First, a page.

Texas bill (HB 901) would allow auto registration despite pending red-light camera violation—this would virtually make all RLC citations pointless…interesting way to defeat these policing for profit devices.
Mesquite, TX man questions city’s red-light camera program at city council meeting—Need more folks to stand up and question local officials—when more folks begin to question, the more folks will stand up and be counted to get rid of these things!
Organizations not thrilled with new Chicago PD license plate readers—rightly so…Chicago is so full of surveillance and now the police department is using ALPRs –What can go wrong?
Pennsylvania: New law putting cameras on school buses goes into effect—this state seems like it is sliding as quickly as possible into a surveillance state.
Chattanooga, Tennessee police excessive force case raises questions about body camera storage, sharing—surveillance needs to have community standards. Chattanooga needs to work through this too…it is the best way to make sure that the community becomes involved in standards so that the police and the community know what is expected and allowed.
Comments from NMA Foundation Executive Director James C. Walker
The annual Florida report on RLCs was at least the third one showing increased crashes at camera intersections – making a mockery of any claims of safety benefits.
Orlando is one of the most predatory RLC cities, so the editorial saying people should vote is a BIG change. Orlando wouldn’t, of course, want a vote because ticket cameras have lost 37 of 41 public votes so far. The cameras would be gone after a vote.
If Florida finally bans RLCs, it will be a boon to their tourist trade – ending the “gotcha” effect for visitors who don’t understand the nature of the rackets.
It is pretty normal for local courts to vote with the for-profit camera cities to allow them to keep the loot from the rackets, regardless of how corrupt the system is. In Iowa, even their Supreme Court refuses to condemn the rackets.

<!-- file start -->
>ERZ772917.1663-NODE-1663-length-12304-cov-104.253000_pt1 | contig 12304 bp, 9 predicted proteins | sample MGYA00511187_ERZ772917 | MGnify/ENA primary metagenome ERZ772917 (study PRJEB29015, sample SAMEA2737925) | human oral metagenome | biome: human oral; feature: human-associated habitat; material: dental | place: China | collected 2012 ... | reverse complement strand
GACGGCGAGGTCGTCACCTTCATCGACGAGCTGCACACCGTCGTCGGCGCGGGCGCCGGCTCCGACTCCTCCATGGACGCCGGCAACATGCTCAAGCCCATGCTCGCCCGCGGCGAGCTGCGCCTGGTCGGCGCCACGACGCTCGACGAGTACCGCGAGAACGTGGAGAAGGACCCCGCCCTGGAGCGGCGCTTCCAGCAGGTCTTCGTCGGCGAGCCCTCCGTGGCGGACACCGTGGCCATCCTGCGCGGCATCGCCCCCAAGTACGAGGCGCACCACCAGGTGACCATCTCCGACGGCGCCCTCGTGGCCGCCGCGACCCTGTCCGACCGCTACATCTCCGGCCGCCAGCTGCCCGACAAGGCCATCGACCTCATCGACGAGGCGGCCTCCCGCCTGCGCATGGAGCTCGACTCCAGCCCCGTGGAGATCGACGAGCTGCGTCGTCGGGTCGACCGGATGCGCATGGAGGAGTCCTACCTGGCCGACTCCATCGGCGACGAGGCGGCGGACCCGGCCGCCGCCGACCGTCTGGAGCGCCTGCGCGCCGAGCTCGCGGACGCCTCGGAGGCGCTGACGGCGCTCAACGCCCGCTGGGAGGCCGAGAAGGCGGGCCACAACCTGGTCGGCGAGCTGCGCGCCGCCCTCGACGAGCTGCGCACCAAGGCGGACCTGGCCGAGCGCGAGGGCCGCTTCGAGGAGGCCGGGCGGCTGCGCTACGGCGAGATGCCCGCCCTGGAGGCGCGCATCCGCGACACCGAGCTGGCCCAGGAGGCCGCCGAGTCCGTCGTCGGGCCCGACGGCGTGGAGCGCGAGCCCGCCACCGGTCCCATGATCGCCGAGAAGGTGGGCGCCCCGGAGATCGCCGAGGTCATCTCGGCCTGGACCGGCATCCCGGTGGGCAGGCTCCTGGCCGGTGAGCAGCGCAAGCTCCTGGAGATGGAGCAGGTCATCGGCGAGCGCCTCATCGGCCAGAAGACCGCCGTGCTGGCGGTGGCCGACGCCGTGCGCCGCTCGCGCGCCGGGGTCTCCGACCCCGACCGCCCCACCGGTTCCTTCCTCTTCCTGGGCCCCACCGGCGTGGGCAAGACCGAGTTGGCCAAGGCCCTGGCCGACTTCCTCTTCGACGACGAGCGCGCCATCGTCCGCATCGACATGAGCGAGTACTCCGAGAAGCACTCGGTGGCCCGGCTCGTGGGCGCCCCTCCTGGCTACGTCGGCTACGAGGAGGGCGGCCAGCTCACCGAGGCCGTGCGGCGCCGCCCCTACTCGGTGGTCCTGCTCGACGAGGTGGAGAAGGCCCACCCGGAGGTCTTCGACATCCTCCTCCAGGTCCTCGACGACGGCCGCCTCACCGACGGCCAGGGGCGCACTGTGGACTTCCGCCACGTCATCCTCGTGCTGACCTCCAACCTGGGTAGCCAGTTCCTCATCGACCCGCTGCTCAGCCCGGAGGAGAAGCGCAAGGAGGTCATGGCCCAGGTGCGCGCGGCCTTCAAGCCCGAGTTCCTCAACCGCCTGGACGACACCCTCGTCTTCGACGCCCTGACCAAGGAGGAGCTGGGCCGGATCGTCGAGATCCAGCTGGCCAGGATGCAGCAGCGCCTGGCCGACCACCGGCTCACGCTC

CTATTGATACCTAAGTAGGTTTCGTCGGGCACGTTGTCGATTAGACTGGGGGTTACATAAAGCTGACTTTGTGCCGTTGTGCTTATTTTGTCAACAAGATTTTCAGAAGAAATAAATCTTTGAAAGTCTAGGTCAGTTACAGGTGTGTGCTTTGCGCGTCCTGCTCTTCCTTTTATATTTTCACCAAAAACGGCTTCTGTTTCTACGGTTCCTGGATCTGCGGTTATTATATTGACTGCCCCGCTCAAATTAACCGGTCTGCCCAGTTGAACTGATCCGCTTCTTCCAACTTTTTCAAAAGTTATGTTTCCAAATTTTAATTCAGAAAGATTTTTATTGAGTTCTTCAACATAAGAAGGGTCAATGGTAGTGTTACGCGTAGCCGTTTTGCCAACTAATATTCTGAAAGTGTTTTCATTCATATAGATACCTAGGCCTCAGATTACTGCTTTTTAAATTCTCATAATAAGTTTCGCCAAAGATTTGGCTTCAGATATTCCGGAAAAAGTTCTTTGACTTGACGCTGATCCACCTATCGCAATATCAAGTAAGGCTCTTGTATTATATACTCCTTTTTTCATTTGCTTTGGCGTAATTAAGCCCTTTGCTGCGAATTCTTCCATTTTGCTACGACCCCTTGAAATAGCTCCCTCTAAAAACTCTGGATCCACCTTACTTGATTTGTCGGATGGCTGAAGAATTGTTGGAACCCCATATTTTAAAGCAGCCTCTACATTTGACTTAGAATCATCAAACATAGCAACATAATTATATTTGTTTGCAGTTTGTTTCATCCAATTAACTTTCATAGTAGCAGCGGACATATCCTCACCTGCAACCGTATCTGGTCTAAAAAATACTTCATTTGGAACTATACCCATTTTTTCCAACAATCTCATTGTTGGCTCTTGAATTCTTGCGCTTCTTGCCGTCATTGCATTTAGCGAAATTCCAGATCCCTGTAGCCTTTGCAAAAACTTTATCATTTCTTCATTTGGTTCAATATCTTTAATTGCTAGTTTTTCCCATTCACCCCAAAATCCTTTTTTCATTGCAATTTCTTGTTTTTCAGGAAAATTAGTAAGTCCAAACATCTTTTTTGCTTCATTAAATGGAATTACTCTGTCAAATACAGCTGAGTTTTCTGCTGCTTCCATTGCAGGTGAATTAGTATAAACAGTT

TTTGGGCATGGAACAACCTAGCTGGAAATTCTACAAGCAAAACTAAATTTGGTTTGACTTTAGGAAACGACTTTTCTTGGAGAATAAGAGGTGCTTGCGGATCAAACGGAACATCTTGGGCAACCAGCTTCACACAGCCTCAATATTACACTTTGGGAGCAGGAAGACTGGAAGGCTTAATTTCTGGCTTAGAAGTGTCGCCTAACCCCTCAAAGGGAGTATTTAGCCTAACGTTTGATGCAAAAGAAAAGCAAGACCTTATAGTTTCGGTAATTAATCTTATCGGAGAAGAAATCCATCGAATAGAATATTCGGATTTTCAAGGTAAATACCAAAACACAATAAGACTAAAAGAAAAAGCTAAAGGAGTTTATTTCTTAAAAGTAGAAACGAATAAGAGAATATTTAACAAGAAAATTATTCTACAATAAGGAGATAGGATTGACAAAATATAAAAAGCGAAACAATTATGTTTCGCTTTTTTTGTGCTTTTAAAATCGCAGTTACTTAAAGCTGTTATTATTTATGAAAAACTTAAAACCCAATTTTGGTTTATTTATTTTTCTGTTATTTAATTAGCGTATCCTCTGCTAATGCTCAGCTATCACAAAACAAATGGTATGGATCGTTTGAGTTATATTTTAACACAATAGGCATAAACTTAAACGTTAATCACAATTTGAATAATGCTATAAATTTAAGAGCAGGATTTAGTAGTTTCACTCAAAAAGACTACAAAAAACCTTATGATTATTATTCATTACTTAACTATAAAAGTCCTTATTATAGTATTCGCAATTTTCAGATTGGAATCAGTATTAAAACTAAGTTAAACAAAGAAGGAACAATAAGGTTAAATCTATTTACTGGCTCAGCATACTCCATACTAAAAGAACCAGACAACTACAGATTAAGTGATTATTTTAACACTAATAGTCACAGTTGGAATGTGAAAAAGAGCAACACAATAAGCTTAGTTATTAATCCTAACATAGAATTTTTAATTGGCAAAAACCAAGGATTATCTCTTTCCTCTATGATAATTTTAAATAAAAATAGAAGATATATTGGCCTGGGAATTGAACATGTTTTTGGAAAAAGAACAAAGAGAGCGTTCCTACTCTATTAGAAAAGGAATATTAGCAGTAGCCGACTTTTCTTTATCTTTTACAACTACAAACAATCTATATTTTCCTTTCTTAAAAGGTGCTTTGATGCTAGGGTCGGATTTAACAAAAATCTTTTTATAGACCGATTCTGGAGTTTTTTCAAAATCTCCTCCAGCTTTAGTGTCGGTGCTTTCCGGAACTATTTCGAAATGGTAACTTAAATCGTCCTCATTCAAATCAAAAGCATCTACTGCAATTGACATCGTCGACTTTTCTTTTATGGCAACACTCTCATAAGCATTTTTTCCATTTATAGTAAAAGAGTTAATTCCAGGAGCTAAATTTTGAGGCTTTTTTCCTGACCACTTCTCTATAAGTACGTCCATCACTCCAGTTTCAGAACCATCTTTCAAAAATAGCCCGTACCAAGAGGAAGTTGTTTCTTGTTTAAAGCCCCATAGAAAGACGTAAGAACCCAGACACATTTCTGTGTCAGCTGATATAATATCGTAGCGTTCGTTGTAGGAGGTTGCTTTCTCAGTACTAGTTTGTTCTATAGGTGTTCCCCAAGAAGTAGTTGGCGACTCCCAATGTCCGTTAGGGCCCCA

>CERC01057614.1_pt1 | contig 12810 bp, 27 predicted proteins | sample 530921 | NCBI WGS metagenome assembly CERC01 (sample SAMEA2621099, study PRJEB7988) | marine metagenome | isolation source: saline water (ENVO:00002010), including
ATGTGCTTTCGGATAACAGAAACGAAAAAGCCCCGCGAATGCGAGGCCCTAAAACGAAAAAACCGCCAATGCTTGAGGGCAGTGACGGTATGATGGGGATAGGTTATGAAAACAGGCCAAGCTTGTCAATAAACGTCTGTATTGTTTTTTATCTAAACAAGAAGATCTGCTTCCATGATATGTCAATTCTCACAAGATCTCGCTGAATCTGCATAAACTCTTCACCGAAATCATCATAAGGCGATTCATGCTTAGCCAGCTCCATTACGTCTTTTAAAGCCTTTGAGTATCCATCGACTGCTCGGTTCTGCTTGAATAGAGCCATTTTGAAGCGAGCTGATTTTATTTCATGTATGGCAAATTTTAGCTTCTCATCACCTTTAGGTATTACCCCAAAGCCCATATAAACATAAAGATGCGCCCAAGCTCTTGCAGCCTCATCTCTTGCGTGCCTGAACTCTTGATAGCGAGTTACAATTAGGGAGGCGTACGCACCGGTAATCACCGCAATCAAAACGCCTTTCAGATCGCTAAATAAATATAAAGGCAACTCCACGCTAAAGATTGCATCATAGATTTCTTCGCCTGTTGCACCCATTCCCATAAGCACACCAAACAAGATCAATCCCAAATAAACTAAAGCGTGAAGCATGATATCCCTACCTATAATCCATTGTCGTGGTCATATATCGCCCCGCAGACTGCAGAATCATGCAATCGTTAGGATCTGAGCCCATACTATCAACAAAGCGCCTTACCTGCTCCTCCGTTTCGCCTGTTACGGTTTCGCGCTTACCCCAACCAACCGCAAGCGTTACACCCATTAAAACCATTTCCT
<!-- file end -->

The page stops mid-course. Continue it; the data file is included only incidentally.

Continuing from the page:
It would be GREAT if Illinois banned red-light cameras. But look for Chicago and nearby cities to “pull out all the stops” to kill HB 322 & 323. Hundreds of millions of dollars of loot are at stake in the next few years. Chicago has long been one of the most corrupt cities in America and Illinois has long been one of the most corrupt states.
Several counties in Texas refuse to block auto registrations for unpaid red-light camera tickets and HB 901 would make that statewide.
Members visiting Maryland should be aware that state is among the most predatory for speed and red-light camera programs. The rea$on$ are obvious$!
Stop arm cameras will now be found in many Pennsylvania school districts. The districts do not care that 63+% of the child fatalities in School Transportation Related Crashes are caused by the bus drivers running over the kids. Far more safety would be realized to stop those tragedies, but there wouldn’t be any profits in that program.
James C. Walker is a life member of the National Motorists Association. He is also a board member and executive director of the National Motorists Association Foundation.